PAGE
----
It would not be an overstatement to say that Chianti Classico is the Italian wine in which many Americans have found comfort—from their initial introduction through decades of drinking and collecting.
Earlier this year, the Chianti Classico Consortium, a promotional body founded in 1924 that today represents nearly 500 producers, held a tasting and seminars in Manhattan while introducing a new emphasis on the 11 Chianti Classico villages along the winding, picturesque road between Florence and Siena, the north-south axis of the Chianti Classico zone.
Leaving Florence, Greve in Chianti is the first main Chianti Classico village and the home of Castello di Verrazzano whose history is intertwined with New York City.
In the seventh century, the Verrazzano family took ownership of the castle. It was there that navigator and explorer Giovanni da Verrazzano was born in 1485. Thirty-nine years later, he led an expedition that sailed into what is now the New York Harbor during a journey of what is today’s east coast of the United States. In 1964, a bridge connecting New York City’s Brooklyn and Staten Island boroughs was completed and named the Verrazzano-Narrows Bridge.
For centuries, vineyards were part of the castello’s existence. After the last Verrazzano died in 1819, the Florentine Marchesi Rodolfi took possession of the property until 1958 when Cavalieri Luigi Cappellini became the owner and began beautifying the property, expanding into agrotourism, converting the vineyards to organic farming, and refining the winemaking. Under the new geographic listing, Verrazzano is in the village of Montefioralle, two kilometers outside its historic Greve address.
Co-owner Silvia Cappellini, Luigi’s wife, was at the Manhattan tasting the 2018 Castello di Verrazzano Chianti Classico with its pretty cherry and rose hue and scent. The black cherry and mild coffee taste are carried on a mineral backbone that gives a refreshing tartness in the finish. It’s readily drinkable and pleasing. 89 points. Retail prices are $21 to $27.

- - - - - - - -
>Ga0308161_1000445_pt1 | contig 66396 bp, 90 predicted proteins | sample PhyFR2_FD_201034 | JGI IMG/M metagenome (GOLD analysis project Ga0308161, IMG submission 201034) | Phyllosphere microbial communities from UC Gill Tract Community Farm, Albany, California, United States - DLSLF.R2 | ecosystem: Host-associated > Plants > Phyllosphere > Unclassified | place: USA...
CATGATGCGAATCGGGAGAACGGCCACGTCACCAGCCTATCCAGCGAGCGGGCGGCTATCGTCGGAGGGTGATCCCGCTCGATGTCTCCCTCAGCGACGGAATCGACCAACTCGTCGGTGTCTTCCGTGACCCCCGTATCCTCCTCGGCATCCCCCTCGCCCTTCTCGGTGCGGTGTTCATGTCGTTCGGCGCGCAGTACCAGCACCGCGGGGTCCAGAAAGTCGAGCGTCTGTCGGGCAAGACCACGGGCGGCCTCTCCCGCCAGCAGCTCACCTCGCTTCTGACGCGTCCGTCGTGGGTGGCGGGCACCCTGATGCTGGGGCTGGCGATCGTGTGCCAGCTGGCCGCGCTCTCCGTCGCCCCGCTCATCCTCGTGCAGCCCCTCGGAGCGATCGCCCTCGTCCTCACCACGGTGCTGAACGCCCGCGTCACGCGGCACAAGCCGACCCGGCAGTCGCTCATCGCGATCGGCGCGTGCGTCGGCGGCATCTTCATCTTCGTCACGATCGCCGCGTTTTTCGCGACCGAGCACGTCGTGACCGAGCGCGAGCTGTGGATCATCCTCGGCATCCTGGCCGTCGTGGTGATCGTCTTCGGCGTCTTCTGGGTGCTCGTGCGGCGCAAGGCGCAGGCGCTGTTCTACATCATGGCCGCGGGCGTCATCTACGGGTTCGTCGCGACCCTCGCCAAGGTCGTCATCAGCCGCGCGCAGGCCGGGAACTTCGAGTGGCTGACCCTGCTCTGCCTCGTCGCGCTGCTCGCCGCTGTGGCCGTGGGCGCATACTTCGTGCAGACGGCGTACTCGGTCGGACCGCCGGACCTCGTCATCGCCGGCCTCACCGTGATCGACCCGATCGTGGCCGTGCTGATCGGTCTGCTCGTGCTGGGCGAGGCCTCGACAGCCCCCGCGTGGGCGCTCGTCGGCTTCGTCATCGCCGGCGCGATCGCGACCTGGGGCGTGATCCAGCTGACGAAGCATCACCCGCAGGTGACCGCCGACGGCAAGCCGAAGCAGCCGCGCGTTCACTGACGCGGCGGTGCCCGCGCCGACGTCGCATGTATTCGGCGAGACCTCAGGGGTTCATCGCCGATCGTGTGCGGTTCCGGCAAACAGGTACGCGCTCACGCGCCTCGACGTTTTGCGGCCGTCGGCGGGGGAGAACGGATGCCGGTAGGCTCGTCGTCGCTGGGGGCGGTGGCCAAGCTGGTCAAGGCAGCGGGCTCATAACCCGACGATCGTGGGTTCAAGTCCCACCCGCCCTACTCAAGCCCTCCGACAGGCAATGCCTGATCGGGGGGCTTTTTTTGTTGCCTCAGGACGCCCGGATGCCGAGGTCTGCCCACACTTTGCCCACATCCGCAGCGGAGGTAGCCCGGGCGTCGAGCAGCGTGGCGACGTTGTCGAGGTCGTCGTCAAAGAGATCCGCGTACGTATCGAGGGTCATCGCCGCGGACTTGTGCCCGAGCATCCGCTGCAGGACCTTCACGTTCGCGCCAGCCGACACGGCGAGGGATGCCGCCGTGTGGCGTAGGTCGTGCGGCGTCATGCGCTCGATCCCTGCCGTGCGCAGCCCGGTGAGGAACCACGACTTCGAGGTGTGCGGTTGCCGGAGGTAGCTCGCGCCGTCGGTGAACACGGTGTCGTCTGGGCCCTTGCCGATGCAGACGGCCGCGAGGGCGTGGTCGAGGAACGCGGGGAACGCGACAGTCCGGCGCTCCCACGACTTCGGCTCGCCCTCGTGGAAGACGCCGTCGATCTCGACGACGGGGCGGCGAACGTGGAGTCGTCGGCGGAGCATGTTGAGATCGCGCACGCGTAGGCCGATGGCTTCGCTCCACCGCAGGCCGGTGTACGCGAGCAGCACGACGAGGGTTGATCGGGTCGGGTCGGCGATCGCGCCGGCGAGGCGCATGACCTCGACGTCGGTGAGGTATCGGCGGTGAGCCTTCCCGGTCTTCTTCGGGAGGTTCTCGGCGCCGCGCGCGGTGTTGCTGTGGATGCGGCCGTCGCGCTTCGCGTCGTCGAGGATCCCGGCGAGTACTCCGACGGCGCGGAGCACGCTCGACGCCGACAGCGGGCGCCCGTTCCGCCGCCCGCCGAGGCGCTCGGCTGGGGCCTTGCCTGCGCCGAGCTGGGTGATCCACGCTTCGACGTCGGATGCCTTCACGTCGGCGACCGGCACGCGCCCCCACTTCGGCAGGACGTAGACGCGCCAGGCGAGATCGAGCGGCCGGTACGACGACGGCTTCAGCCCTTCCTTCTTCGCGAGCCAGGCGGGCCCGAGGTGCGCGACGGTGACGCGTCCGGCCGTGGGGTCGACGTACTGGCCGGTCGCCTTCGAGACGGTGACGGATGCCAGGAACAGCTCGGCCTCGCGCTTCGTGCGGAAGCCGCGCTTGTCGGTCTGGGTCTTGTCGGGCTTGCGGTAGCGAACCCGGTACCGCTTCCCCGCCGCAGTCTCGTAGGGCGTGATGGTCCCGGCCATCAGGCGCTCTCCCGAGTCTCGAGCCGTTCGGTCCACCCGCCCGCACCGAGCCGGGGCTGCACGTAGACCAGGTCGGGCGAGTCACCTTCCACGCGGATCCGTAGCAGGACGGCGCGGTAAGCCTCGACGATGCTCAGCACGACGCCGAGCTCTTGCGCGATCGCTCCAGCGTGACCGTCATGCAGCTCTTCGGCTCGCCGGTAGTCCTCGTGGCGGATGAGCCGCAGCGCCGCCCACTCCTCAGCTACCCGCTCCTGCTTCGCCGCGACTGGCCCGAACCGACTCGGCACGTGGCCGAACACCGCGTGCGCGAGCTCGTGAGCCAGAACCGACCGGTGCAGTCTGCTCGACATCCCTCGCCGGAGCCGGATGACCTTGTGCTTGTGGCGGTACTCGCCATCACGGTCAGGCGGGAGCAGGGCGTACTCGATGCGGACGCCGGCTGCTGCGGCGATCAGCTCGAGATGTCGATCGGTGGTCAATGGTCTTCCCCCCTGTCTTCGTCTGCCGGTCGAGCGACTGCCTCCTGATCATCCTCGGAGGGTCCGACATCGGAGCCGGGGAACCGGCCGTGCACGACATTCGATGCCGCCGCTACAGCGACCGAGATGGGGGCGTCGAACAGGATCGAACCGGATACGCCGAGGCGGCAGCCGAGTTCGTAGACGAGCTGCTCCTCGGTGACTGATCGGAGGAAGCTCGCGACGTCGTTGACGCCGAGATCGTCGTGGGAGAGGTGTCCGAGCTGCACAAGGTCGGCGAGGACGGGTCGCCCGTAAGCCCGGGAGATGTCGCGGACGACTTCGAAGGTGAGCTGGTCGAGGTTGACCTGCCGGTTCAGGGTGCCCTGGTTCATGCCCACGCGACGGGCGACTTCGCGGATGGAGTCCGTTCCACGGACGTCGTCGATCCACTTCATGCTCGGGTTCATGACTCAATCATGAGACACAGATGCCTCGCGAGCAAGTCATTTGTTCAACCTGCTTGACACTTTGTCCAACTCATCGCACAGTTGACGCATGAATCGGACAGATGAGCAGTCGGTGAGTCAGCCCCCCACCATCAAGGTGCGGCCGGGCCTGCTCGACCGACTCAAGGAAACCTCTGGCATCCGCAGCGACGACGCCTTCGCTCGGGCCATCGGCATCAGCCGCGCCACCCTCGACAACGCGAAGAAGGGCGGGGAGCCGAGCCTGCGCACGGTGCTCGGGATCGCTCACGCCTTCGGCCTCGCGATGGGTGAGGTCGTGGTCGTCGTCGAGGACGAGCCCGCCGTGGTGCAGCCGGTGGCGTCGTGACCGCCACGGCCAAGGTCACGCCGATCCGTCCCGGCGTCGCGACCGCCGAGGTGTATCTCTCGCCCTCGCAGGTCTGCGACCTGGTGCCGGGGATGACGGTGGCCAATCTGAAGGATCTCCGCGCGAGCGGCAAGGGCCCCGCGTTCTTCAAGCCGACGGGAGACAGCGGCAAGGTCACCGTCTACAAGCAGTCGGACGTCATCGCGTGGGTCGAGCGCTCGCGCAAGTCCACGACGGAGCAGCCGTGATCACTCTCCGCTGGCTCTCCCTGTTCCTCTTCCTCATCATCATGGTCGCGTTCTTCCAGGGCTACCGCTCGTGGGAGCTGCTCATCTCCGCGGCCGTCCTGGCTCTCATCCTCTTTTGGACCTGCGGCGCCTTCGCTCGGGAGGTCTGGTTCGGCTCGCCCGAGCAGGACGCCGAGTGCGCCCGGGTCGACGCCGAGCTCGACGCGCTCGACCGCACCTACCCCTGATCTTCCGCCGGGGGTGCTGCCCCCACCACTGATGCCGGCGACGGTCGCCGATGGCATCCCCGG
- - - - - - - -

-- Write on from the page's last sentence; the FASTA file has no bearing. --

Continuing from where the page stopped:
The 2016 Castello di Verrazzano Chianti Classico Riserva offers a darker shade of red, with pronounced black-cherry aroma and flavor. This is a bigger, fuller wine with a stony undertone that’s ideal with meat-sauced pastas and grilled steaks. 90 points. Retail prices are $37 to $47.
Located in Gaiole, Badia a Coltibuono is the midpoint along the road to Siena. Its 2019 Badia a Coltibuono Chianti Classico epitomizes the casual drinking pleasure of the region with its brilliant cherry-red hue, upfront strawberry and cherry aromas and flavors, along with mild tannins and acidity. 86 points. Retail prices range $15 to $30; good value arrives at less than $22. The 2017 Badia a Coltibuono Chianti Classico Riserva delivers more complexity with its rose flower and black-cherry scents. The toasted oak and black-cherry flavors provide a delightful finish. 89 points. Retail prices are $29 to $45.
Felsina, located in Castelnuovo Berardenga, the southernmost village in the Chianti Classico zone has long been a leader in producing 100% sangiovese Chianti Classico wines. The rich soils and minerality in the vineyards create a structure resembling the Brunello di Montalcino wines from the nearby northern section of that appellation.
The Felsina 2019 Chianti Classico Berardenga’s tasty red berries bring an earthy aroma and flavor with soft tannins and instant enjoyment. 86 points. Retail prices are $19 to $37. Good value is found at less than $25. The 2018 Felsina Rancia Chianti Classico Riserva’s dull red color makes its slightly mint-seasoned red-fruit an unexpected surprise. The herbal touch brings pleasing complexity and a stony backbone bodes well for aging, a hallmark of Rancia. 90 points. Retail Prices range $46 to $72.
With its elegant hotel, excellent restaurant, spa, vineyards and winery, Borgo San Felice occupies a place of prominence in Castelnuovo Berardenga. Its Chianti Classico wines and Campogiovanni Brunello di Montalcino were on the wine lists of my former restaurants and in my personal cellar.
The 2019 San Felice Chianti Classico displays a mildly spicy cherry- and strawberry-flavored fruit with soft tannins, mild acidity and medium body that makes it pleasing and immediately accessible 88 points. Adding to the appeal is the incredible reasonable pricing, from $13. It’s widely distributed, look for it at less than $19.
Equally affordable is the well-made 2018 San Felice Il Grigio Chianti Classico Riserva. Always notable for its smooth fruit and silky tannins, the Il Grigio Riserva coats the palate with an elegant richness and depth. This is an excellent wine that will deliver years of pleasure from your cellar. And the price is no less pleasing. 92 points. Retail prices start at $19 and rise to $37 with many retailers selling it at less than $29.
The new emphasis on the villages in the Chianti Classico zone gives sommeliers and wine writers a fresh dusting off of a well-known story, and gives collectors a new reason to rethink their inventory.